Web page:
music for the week
music for the week
(Reuters) – For most Israelis in the Jewish state, there is one legal way to get married – God’s way.
Israeli law empowers only Orthodox rabbis to officiate at Jewish weddings, but popular opposition is growing to this restriction and to what some Israelis see as an Orthodox stranglehold on the most precious moments of their lives.
Some of Israel’s most popular TV stars and models have come out this week in an advertisement supporting a new bill allowing civil marriage. A political storm is likely when it eventually comes up for a vote in parliament.
The Rabbinate, the Orthodox religious authority that issues marriage licenses in Israel, says it is charged with a task vital for the survival of the Jewish people, and a recent poll showed more Israelis oppose civil unions than support them.
Nevertheless, many Israelis want either a secular wedding or a religious marriage conducted by a non-Orthodox rabbi. Facebook pages have been popping up, with defiant couples calling on others to boycott the Rabbinate.
In September, Stav Sharon, a 30-year-old Pilates instructor, married her husband in an alternative ceremony performed in Israel by a non-Orthodox rabbi.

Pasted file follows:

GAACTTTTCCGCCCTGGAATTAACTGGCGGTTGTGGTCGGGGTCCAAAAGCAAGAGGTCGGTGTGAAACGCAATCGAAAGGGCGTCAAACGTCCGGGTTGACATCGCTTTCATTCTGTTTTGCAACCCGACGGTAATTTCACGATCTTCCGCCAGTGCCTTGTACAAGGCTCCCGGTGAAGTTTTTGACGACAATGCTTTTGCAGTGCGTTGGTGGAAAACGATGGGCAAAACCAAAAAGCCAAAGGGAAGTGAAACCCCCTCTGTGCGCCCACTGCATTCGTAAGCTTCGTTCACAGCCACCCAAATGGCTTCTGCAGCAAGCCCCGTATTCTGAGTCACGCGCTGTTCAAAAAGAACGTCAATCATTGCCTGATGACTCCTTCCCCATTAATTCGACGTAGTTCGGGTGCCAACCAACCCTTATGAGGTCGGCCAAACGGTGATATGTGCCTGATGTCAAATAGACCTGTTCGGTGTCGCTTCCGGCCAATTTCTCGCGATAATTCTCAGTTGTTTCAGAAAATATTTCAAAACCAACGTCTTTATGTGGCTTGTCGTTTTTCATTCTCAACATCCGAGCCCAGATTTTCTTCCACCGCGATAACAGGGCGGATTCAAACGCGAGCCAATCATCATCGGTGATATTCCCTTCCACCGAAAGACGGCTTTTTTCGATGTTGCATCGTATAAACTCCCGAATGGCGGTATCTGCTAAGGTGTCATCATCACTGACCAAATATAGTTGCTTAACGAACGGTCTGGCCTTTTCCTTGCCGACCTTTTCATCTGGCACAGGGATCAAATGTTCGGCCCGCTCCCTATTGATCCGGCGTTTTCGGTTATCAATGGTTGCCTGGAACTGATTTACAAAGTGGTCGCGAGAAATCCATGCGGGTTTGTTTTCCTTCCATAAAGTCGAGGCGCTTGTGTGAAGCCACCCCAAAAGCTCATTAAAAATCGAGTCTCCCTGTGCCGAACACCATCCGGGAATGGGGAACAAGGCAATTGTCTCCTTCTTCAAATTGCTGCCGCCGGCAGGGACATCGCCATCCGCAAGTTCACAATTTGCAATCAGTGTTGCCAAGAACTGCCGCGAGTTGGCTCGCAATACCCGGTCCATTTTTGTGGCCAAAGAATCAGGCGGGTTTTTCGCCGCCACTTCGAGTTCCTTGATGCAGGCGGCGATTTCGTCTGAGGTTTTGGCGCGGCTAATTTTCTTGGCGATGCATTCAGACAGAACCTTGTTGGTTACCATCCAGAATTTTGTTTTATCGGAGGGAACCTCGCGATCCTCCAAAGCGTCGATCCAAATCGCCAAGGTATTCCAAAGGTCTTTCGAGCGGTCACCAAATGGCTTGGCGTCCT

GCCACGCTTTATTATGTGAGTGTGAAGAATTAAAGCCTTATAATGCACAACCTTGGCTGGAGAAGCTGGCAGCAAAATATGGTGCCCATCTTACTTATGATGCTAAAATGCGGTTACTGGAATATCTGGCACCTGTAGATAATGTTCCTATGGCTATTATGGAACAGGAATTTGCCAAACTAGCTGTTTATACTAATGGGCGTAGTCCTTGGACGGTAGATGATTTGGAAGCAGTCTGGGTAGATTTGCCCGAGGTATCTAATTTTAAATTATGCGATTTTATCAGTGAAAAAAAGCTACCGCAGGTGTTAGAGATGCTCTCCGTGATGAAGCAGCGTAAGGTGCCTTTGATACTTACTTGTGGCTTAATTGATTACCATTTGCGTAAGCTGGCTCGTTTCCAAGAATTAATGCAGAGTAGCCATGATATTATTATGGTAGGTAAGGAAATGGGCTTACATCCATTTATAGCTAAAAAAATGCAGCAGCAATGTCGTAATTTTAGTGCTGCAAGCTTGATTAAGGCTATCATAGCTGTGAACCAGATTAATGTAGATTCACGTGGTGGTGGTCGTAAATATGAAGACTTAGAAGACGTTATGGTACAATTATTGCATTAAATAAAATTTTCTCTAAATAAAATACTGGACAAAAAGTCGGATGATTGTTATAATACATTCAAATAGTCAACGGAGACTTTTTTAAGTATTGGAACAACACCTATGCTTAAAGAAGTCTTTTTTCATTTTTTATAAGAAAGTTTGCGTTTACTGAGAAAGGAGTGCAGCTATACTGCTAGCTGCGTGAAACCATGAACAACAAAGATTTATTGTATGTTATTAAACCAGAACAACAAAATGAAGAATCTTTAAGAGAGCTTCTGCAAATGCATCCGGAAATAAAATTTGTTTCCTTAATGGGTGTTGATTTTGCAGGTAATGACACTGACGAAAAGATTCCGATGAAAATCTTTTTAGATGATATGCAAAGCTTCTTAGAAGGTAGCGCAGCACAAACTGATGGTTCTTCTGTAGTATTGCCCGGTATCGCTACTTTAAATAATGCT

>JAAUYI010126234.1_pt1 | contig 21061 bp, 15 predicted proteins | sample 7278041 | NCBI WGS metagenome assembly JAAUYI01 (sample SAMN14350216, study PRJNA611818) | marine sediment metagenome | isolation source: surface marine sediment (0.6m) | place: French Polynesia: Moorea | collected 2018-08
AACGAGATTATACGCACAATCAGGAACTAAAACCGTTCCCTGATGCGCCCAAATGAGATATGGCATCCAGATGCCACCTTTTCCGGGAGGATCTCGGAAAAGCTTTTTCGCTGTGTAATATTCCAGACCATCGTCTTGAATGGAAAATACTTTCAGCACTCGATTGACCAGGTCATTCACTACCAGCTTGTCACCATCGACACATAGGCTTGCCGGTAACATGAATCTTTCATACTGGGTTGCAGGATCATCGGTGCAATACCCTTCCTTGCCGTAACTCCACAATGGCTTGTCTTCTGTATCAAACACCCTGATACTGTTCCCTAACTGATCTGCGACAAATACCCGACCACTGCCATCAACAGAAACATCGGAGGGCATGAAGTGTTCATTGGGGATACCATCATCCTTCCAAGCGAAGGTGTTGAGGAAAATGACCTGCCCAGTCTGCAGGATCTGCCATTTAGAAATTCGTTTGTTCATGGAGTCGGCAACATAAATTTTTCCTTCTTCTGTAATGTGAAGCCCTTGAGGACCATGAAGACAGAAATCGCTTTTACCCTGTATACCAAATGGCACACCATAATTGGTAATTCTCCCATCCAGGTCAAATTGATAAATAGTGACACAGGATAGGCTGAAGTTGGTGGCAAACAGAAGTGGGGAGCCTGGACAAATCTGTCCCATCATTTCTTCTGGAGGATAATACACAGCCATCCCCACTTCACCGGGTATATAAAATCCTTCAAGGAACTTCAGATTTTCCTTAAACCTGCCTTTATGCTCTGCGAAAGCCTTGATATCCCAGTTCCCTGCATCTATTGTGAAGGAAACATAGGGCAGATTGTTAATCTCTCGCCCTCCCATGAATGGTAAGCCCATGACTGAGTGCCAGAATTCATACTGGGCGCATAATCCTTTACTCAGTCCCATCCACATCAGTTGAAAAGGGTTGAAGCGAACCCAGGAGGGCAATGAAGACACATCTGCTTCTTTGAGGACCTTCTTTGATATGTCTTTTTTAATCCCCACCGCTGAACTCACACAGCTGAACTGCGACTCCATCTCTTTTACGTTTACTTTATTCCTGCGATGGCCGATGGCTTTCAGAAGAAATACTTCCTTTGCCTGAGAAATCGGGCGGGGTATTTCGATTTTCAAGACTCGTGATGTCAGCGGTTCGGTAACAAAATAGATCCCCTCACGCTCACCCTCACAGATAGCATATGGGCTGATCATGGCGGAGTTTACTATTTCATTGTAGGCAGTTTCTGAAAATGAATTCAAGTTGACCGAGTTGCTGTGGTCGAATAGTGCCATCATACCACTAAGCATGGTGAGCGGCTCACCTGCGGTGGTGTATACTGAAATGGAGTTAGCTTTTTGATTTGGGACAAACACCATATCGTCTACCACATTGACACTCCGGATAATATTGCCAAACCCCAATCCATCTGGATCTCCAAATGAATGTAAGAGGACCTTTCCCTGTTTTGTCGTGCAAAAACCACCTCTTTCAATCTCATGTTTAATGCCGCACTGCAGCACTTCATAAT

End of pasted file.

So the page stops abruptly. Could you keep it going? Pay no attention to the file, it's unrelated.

“We wanted a Jewish wedding despite being secular. We feel connected to our Judaism, even if we are not religious. It is our people, our tradition,” Sharon said.
Weddings such as Sharon’s fall into a legal no man’s land. They are not against the law, but neither are they recognized as valid by the Interior Ministry, which is responsible for registering marital status on the national identity card every Israeli is required to carry.
In a twist in the law, the ministry will register as married any Israeli couple that weds abroad – even in a non-religious ceremony – outside the purview of the Israeli rabbinate.